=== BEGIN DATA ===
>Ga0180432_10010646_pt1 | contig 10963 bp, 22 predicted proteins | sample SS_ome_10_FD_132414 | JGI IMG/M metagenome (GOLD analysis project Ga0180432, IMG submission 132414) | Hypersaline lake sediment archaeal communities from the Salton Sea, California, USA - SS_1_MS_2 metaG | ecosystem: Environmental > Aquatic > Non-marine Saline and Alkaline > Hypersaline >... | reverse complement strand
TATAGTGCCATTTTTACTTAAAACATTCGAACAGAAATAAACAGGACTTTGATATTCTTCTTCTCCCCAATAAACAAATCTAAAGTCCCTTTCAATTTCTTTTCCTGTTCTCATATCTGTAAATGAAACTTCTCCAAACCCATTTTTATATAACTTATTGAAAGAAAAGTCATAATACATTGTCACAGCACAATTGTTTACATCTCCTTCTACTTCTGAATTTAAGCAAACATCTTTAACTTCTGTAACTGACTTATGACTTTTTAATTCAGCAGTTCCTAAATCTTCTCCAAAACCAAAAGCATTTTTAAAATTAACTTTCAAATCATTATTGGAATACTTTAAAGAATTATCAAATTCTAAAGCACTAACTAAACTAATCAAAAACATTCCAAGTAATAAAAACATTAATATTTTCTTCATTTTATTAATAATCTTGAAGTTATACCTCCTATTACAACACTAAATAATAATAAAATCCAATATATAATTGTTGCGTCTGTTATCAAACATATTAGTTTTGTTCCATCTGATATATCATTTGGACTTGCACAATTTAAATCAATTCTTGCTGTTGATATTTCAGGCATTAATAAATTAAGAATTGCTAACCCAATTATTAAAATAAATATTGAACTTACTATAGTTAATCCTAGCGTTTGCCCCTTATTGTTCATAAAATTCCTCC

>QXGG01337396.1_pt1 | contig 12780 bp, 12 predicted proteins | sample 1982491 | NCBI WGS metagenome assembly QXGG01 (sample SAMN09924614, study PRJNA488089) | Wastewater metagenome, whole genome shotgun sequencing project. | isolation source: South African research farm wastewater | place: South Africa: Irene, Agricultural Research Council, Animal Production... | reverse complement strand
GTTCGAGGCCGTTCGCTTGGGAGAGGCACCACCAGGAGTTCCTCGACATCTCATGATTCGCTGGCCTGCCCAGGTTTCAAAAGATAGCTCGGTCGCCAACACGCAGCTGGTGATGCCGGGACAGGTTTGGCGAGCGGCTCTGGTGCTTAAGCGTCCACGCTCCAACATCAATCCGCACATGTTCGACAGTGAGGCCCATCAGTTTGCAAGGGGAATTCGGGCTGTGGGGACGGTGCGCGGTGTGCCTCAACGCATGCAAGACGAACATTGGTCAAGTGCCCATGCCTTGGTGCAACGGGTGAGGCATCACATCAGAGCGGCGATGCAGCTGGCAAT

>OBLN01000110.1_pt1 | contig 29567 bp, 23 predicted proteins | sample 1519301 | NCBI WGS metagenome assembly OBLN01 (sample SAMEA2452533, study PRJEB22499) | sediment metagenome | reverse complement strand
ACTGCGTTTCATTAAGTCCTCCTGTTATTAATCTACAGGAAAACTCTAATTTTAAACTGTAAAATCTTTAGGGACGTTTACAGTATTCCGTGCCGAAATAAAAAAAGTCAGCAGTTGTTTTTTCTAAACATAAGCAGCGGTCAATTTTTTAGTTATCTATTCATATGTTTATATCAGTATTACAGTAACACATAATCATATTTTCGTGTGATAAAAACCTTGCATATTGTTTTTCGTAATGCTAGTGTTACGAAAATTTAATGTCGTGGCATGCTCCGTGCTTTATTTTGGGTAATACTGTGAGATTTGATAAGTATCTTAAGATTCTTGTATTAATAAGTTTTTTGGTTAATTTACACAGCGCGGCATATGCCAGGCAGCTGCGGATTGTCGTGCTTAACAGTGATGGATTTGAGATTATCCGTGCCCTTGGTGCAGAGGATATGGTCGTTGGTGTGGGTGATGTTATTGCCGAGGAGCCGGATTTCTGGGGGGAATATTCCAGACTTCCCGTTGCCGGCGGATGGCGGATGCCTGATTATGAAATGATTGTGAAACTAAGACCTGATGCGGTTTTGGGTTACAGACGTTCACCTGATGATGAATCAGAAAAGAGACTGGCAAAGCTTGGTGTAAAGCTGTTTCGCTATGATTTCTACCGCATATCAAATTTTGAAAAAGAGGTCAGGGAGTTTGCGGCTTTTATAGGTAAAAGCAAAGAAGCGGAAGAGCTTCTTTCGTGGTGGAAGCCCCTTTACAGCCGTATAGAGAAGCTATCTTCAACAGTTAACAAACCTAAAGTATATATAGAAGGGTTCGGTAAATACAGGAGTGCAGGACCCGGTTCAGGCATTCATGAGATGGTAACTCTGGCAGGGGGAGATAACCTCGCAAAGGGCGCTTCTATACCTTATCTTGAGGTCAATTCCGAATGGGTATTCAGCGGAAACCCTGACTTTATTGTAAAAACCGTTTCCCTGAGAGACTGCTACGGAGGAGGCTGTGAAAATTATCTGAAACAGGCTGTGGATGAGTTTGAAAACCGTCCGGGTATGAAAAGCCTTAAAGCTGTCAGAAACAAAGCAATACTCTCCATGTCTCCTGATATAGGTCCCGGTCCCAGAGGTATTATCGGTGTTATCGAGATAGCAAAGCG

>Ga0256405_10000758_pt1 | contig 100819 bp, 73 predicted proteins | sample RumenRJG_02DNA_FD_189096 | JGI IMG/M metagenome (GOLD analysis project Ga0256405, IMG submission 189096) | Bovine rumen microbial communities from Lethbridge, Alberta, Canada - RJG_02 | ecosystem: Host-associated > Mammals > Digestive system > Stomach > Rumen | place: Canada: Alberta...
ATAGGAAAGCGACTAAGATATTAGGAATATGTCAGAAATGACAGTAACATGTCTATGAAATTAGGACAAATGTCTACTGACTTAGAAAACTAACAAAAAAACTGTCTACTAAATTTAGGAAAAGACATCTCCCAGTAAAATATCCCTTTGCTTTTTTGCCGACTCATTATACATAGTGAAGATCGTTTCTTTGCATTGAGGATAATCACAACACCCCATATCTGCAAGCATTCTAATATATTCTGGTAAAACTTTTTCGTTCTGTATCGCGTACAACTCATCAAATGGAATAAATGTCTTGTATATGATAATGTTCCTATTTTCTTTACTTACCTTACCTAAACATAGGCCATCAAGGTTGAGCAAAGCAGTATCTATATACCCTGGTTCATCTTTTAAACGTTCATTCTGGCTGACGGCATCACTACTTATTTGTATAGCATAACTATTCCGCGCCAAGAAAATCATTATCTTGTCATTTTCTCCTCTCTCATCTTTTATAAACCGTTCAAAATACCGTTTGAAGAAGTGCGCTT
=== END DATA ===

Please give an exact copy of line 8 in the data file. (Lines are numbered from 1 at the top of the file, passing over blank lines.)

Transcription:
ATAGGAAAGCGACTAAGATATTAGGAATATGTCAGAAATGACAGTAACATGTCTATGAAATTAGGACAAATGTCTACTGACTTAGAAAACTAACAAAAAAACTGTCTACTAAATTTAGGAAAAGACATCTCCCAGTAAAATATCCCTTTGCTTTTTTGCCGACTCATTATACATAGTGAAGATCGTTTCTTTGCATTGAGGATAATCACAACACCCCATATCTGCAAGCATTCTAATATATTCTGGTAAAACTTTTTCGTTCTGTATCGCGTACAACTCATCAAATGGAATAAATGTCTTGTATATGATAATGTTCCTATTTTCTTTACTTACCTTACCTAAACATAGGCCATCAAGGTTGAGCAAAGCAGTATCTATATACCCTGGTTCATCTTTTAAACGTTCATTCTGGCTGACGGCATCACTACTTATTTGTATAGCATAACTATTCCGCGCCAAGAAAATCATTATCTTGTCATTTTCTCCTCTCTCATCTTTTATAAACCGTTCAAAATACCGTTTGAAGAAGTGCGCTT